The Archaic culture comprises several cultural manifestations spanning nearly seven thousand years, from 10 000 years to 3000 years Before Present (BP). This period is generally divided into three distinct cultural episodes: Early Archaic (10 000 to 8000 BP), Middle Archaic (8000 to 6000 BP) and Late Archaic (6000 to 3000 BP).
Experts classify the Archaic cultures under different names, based on regions and cultural traits: Maritime culture in the Maritimes and on the coast of Labrador (see Labrador Archaic); Laurentian culture in the St Lawrence Valley and southern Ontario; Shield culture in northwestern Quebec, northern Ontario and Manitoba; Plains culture in Saskatchewan and Alberta; and Plateau culture on the west coast and the Northwest interior of Canada's west coast.
Early and Middle Archaic
In Canada, there are very few remains of the Early and Middle Archaic cultures (10 000 to 6000 years BP), due in part to the extreme weather conditions that existed at that time. It is also possible that areas with high potential for remains are now submerged under the Great Lakes or the Atlantic or stand on high wooded terraces and are therefore inaccessible, due to the high fluctuations in water levels that occurred at this period. Finally, the persistence of the Palaeoindian culture in some regions and the overlap between the Palaeoindian and Archaic cultures in other areas complicate the archaeological record.
Most archaeological sites dating from the Early and Middle Archaic period have been found on the north coast of the Gulf of St Lawrence in Québec and Labrador, where the elevation of the coastline has contributed to site preservation. Besides the evolution and diversification of the lithic (stone) technology over time and by region, the transition from the Palaeoindian period to the Archaic period was marked by a greater use of locally harvested stone or stone from closer sources, and by the advent of technological innovations including the polished stone adze.
Over time, environmental conditions became less restrictive. Around 6000 BP, the river systems stabilized and gradually reached their current position. The cold, austere habitat created by the removal of the continental ice gave way to a more inviting landscape that was probably closely similar to that encountered by the early European explorers upon their arrival in Canada. A diverse vegetation gradually evolved and rapidly colonized the freshly emerged lands, covering them with boreal forest or Arctic tundra depending on the latitude. During this period, Late Archaic groups (6000 to 3000 BP) permanently settled in Canada and cultural regionalization increased. As during the Palaeoindian period, Late Archaic peoples had a nomadic way of life involving seasonal movements depending on the availability of food resources. However, it appears that their food-acquisition methods allowed them to reduce their movements and exploit more restricted territories.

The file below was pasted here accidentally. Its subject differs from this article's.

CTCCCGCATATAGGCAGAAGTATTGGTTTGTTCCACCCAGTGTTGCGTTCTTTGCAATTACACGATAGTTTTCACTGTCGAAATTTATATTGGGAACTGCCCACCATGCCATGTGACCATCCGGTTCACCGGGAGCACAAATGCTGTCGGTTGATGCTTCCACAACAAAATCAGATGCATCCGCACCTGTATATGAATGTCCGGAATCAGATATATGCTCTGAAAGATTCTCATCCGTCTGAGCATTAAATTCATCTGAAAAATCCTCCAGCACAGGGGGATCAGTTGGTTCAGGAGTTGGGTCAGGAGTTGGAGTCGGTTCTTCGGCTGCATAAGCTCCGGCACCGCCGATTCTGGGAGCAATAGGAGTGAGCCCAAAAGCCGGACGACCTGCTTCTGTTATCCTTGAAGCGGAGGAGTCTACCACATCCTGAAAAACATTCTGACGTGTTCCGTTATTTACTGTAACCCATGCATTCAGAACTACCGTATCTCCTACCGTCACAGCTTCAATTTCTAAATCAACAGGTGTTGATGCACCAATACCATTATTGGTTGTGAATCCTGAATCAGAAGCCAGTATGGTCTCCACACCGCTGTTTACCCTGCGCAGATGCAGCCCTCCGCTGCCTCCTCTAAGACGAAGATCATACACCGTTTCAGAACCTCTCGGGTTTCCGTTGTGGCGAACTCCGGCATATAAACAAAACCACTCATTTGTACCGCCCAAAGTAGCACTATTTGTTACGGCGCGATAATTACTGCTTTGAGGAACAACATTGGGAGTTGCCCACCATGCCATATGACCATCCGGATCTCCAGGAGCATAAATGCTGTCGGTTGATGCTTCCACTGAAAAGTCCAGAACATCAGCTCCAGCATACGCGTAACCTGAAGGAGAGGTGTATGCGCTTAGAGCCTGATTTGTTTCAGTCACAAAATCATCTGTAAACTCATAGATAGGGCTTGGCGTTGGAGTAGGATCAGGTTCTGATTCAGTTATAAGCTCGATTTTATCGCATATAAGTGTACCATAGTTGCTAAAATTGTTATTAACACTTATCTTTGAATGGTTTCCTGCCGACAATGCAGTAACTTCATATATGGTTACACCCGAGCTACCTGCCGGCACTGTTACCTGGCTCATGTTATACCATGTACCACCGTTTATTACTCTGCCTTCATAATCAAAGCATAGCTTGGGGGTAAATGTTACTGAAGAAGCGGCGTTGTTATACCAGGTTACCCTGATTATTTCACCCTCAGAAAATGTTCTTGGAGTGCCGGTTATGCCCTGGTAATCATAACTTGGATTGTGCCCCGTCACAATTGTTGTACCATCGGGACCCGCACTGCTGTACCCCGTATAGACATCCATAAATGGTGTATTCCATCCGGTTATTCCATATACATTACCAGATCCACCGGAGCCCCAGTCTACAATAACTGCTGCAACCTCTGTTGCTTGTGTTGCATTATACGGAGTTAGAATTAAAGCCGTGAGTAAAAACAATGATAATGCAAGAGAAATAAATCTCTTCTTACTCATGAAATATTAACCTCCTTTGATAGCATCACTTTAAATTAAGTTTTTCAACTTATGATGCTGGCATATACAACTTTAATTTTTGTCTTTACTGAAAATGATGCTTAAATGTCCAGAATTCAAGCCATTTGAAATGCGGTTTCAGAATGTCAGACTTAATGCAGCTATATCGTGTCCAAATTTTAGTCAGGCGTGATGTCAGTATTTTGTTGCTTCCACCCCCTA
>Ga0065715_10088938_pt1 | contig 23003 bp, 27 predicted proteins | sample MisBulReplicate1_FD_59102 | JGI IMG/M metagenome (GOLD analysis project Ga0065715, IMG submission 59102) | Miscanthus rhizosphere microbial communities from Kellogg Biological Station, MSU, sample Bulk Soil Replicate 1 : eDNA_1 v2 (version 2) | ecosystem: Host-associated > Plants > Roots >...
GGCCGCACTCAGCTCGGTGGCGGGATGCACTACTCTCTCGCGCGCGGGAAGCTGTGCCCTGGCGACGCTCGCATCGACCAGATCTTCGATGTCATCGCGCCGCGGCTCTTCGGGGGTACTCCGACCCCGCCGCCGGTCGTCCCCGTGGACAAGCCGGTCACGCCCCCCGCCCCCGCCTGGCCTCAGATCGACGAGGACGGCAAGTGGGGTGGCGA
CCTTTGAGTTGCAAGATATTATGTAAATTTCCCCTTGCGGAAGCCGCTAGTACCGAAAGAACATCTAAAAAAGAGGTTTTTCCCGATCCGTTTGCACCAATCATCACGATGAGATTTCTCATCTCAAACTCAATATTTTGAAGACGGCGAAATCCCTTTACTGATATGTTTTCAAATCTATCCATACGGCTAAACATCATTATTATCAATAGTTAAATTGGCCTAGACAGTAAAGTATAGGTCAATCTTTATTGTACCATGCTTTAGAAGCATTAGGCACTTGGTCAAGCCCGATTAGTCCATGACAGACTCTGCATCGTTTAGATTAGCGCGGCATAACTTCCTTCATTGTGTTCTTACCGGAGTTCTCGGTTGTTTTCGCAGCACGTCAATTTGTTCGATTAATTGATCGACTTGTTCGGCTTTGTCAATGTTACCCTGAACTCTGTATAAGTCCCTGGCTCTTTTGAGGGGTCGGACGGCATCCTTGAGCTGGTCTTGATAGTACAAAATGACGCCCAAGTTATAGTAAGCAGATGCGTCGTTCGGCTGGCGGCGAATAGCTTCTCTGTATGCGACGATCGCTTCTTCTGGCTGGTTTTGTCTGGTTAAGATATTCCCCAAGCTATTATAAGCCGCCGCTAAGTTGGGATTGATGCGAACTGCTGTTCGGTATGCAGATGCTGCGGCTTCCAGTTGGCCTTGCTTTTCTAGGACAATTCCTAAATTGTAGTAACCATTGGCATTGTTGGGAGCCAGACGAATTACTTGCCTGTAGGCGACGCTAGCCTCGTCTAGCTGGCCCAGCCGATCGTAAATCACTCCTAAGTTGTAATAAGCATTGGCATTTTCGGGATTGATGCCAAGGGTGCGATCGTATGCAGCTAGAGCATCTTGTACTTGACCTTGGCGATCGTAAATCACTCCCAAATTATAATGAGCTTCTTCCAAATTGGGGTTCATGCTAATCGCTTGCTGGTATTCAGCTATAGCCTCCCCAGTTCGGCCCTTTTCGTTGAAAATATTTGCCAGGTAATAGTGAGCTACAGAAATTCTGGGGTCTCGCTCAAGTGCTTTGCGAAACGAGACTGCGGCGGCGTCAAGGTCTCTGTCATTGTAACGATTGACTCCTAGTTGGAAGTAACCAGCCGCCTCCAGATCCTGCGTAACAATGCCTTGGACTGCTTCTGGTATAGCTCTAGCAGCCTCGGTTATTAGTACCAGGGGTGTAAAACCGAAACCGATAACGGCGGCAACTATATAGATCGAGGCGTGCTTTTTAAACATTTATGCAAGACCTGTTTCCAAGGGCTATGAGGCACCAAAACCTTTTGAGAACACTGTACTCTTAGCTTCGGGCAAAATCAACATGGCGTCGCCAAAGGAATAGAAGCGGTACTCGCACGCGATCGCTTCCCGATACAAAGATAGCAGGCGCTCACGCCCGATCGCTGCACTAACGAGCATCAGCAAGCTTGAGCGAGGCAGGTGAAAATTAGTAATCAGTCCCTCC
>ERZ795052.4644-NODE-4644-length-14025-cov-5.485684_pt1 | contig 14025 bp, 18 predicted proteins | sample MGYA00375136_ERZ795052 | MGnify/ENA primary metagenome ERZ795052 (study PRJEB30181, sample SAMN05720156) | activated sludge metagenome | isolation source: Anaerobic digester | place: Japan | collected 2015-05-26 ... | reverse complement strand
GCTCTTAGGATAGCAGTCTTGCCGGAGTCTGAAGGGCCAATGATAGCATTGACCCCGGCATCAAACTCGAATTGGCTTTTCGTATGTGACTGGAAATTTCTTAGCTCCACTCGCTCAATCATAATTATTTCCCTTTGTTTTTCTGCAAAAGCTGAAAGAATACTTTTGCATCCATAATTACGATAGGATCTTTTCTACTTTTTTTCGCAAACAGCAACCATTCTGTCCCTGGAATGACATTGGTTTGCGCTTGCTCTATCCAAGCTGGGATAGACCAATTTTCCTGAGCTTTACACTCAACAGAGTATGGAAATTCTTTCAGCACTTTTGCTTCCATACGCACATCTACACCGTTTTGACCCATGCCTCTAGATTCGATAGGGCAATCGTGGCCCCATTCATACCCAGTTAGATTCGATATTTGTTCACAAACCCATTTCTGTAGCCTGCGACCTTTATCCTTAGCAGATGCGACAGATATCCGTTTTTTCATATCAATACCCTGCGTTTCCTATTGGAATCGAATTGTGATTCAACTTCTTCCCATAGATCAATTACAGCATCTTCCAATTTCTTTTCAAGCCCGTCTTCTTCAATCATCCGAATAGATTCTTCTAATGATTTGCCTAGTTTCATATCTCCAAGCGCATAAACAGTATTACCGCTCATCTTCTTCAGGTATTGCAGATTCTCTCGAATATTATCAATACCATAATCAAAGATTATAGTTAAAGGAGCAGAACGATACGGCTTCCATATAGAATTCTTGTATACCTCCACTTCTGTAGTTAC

The subsistence strategies varied considerably at that time according to the availability of regional resources. Whereas the Maritime culture adopted a diet based primarily on marine resources (seals, walrus, swordfish, etc.), the Laurentian and Shield cultures relied on fishing and hunting caribou and deer. The Plains culture intensively hunted bison and the Plateau culture fished for salmon and hunted for deer, whereas groups living on Canada's west coast incorporated shellfish (see Shell Middens) in their diet.
Camps were generally located along river banks and were mostly limited in size, although much larger camps could be found along major rivers, in the interior or on the coast. Houses at this time differed significantly between regions. For instance, the remains of small rectangular or circular huts were found in Laurentian territory, while the Plateau culture built impressive semi-subterranean structures, sometimes grouped in small villages.
During this period, stone tools became more complex and included polished tools in addition to chipped tools. The use of bone as a raw material for manufacturing needles, fish hooks, harpoons and perforators became more widespread. The thin and usually symmetrical projectile points characteristic of the Palaeoindian culture were gradually replaced by irregular and thicker notched or stemmed points, or by lanceolate (lance-shaped) points.
Depending on the area, chipped stone tools (projectile points, microblades, bifaces, scrapers, etc.) were produced from various materials, mainly chert, jasper, quartzite, chalcedony and rhyolite, sometimes from local sources. Polished stone tools included gouges, axes, adzes, slate points, etc. There were even artifacts (projectile points, axes, hooks, harpoons and various perforators) made of native copper from Lake Superior in Eastern Canada, and remains of red cedar bark basketry were found in Western Canada.
Towards the end of the Archaic period, the gradual transition from a nomadic way of life to an embryonic form of semi-sedentary lifestyle and the adoption of domestic ceramic pottery marked the imminent development of another period the experts refer to as the woodland culture, which was characterized by a series of significant cultural changes.